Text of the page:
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The Best Superhero Horror Movie

Superheroes do not have to be related just to comic books, and many heroes appear in properties not owned by DC or Marvel. Fans may have been outraged when Superman killed Zod in "Man of Steel," but there are many stories that have the hallmarks of heroes. The fight against evil is a universal theme that appears in many stories — some of which come out unexpectedly.

The horror genre is widely untapped in this way. Good and evil often crop up in horror films, and with genre films being accepted on a larger scale these days, there is no better time to find a good superhero. Clive Barker's "Nightbreed" is one film that takes this to the extreme: A metaphor for human beings' prejudice, "Nightbreed" follows a young man who defends a realm of monsters, and it is a must-see for any Barker fan. But when looking for superheroes, one thing they need is superpowers, and the best horror film to utilize these tropes is one that premiered more recently.

Danny Torrance returns

Mike Flanagan's follow-up to "The Shining" had the potential for disappointment, especially considering the original film's success. Though "Doctor Sleep" is based on Stephen King's novel, Flanagan also combines it with aspects from Stanley Kubrick's "The Shining" — although the latter was famous for disappointing King deeply as it did not follow the source material. Flanagan pulls off a delicate balancing act where he respects both works of art and melds them together, but what makes "Doctor Sleep" a great superhero film is Danny Torrance.

Ewan McGregor plays adult Danny, on the road to recovery. According to The Guardian, King wrote "Doctor Sleep" after he had gotten sober, and this reflects in the subject material. Dan struggles with mistakes in his past he has committed because of alcohol. He is aware that his actions start to mirror his father's, but he is given a second chance when he meets Abra Stone (Kyliegh Curran). Like him, Abra "shines." Her powerful abilities are so strong that they attract a coven of psychic vampires who are intent on feeding on her. What they call "steam" (the psychic energy released by killing children who shine) revitalizes them so they can live forever. Eventually, Dan realizes that he will have to step up to the plate and redeem himself.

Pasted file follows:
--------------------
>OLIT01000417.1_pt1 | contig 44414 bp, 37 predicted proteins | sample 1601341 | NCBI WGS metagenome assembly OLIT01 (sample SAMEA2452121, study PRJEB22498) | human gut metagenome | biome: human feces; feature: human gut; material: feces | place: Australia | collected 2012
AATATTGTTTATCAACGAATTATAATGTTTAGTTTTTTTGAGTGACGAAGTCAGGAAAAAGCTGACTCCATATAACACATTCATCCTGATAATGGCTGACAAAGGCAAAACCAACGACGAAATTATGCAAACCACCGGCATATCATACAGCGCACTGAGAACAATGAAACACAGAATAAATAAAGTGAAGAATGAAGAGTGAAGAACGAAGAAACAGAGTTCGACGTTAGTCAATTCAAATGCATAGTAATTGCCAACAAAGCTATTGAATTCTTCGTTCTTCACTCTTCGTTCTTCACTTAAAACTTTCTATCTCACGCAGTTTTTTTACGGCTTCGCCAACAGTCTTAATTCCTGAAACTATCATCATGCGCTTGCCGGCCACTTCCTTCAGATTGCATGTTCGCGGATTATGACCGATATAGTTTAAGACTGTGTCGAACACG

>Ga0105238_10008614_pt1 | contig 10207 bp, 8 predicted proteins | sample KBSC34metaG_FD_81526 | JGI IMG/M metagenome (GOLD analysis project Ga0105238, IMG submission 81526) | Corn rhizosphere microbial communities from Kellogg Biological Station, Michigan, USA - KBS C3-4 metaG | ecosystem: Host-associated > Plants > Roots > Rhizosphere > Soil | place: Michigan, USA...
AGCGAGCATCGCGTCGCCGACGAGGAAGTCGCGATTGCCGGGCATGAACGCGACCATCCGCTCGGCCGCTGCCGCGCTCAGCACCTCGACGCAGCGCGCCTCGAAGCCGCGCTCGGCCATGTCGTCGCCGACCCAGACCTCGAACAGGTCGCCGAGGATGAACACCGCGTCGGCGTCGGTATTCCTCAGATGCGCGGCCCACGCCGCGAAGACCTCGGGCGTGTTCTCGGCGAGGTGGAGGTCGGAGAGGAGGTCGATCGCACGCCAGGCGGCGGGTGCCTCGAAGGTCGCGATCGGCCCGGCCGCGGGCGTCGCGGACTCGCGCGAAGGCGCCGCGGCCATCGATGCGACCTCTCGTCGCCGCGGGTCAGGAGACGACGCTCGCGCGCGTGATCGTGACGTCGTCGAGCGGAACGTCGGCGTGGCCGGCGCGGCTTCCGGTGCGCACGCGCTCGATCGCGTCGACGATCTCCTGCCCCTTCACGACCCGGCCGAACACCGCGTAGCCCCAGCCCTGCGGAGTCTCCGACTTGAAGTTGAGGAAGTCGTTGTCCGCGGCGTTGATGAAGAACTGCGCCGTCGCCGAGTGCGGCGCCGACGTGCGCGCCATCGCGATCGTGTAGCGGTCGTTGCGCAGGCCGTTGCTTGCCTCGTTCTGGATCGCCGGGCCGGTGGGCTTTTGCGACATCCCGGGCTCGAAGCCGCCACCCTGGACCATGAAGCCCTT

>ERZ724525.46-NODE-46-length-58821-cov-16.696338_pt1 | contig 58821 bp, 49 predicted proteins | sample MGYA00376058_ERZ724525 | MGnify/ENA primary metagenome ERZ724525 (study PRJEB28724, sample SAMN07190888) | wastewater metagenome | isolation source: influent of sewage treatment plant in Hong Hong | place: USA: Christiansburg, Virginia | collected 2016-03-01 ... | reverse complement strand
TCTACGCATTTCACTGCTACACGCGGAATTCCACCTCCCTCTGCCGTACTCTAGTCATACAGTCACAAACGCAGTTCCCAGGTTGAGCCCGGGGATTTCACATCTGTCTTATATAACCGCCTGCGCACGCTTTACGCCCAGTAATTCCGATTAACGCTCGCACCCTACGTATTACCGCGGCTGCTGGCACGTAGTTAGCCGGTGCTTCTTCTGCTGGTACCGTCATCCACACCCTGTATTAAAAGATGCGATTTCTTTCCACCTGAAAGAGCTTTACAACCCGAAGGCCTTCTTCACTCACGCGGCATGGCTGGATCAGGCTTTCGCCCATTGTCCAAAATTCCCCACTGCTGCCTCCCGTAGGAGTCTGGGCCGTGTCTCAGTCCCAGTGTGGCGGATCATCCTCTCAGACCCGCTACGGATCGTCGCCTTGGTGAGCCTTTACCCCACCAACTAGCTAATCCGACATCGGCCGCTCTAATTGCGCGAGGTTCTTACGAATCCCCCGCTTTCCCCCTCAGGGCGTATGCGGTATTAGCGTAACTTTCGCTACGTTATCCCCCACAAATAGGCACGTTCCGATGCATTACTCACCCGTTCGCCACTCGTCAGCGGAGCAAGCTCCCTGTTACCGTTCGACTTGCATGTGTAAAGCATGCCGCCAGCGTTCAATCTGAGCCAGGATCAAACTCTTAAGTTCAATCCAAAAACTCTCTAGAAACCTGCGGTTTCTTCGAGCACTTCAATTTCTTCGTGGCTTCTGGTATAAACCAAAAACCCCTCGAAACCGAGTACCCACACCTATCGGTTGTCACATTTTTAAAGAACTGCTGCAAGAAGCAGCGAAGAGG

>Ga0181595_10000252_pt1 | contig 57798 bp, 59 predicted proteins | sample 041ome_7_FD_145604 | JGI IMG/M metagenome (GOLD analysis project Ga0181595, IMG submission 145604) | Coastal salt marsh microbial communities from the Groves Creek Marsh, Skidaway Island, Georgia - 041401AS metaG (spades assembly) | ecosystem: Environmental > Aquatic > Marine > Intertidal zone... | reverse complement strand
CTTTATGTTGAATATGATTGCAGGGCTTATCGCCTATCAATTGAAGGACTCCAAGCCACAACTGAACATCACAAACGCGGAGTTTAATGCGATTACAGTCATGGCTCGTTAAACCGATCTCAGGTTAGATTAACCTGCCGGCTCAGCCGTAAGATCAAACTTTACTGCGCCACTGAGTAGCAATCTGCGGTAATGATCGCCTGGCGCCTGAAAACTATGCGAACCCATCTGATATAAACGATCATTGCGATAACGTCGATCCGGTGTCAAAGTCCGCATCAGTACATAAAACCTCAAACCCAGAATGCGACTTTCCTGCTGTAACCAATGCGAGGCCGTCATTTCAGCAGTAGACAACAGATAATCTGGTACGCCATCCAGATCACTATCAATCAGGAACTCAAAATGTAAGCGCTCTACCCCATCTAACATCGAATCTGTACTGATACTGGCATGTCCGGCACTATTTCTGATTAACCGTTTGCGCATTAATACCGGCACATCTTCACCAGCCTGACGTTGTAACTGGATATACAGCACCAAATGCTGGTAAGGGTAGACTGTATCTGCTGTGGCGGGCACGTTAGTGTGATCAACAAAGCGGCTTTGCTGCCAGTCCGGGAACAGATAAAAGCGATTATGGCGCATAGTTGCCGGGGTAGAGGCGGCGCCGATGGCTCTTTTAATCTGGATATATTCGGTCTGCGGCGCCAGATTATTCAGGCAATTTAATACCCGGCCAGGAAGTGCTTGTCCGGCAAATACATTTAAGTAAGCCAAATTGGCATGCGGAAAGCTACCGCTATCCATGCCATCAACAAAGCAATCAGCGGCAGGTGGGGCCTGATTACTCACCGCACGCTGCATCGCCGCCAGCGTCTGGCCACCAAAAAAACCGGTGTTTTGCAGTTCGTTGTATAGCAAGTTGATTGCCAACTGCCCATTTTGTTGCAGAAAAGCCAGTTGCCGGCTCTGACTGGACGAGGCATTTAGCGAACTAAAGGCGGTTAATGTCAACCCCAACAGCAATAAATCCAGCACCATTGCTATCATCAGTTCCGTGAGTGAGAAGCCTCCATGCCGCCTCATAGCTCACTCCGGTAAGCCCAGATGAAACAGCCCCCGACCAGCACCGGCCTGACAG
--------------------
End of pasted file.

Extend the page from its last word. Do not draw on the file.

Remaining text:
Doctor Sleep is the perfect anti-superhero film

Mike Flanagan has proven his affinity for horror, especially in the new limited series "Midnight Mass." In "Doctor Sleep," Flanagan also does not shy away from the horrific. In one particularly brutal scene, Rose the Hat (Rebecca Ferguson) viciously murders a young boy to absorb his steam. The camera does not stray from the violence, so the audience can see how truly terrible these villains are. This raises the stakes, but also calls Dan to action. He feels that he needs to make up for his crimes in the past. He needs to save a girl who represents how he used to be — innocent. Dan accesses his powers and fights the vampires with the help of Abra.

One of the ultimate hallmarks of a great hero is self-sacrifice. This is where the plot veers away from the book, though not necessarily in a bad way. Dan redeems himself, but in death: He sacrifices himself to save Abra. Thankfully, because of Abra's psychic powers, she can continue to communicate with him after he dies.

"Doctor Sleep" brings horror fans what they want. Gore and death are of course present in the film, but Flanagan also brings emotional catharsis. Audiences cannot help but feel for Dan, and mourn him as Abra does. This makes Dan's sacrifice worth it and makes him a true hero.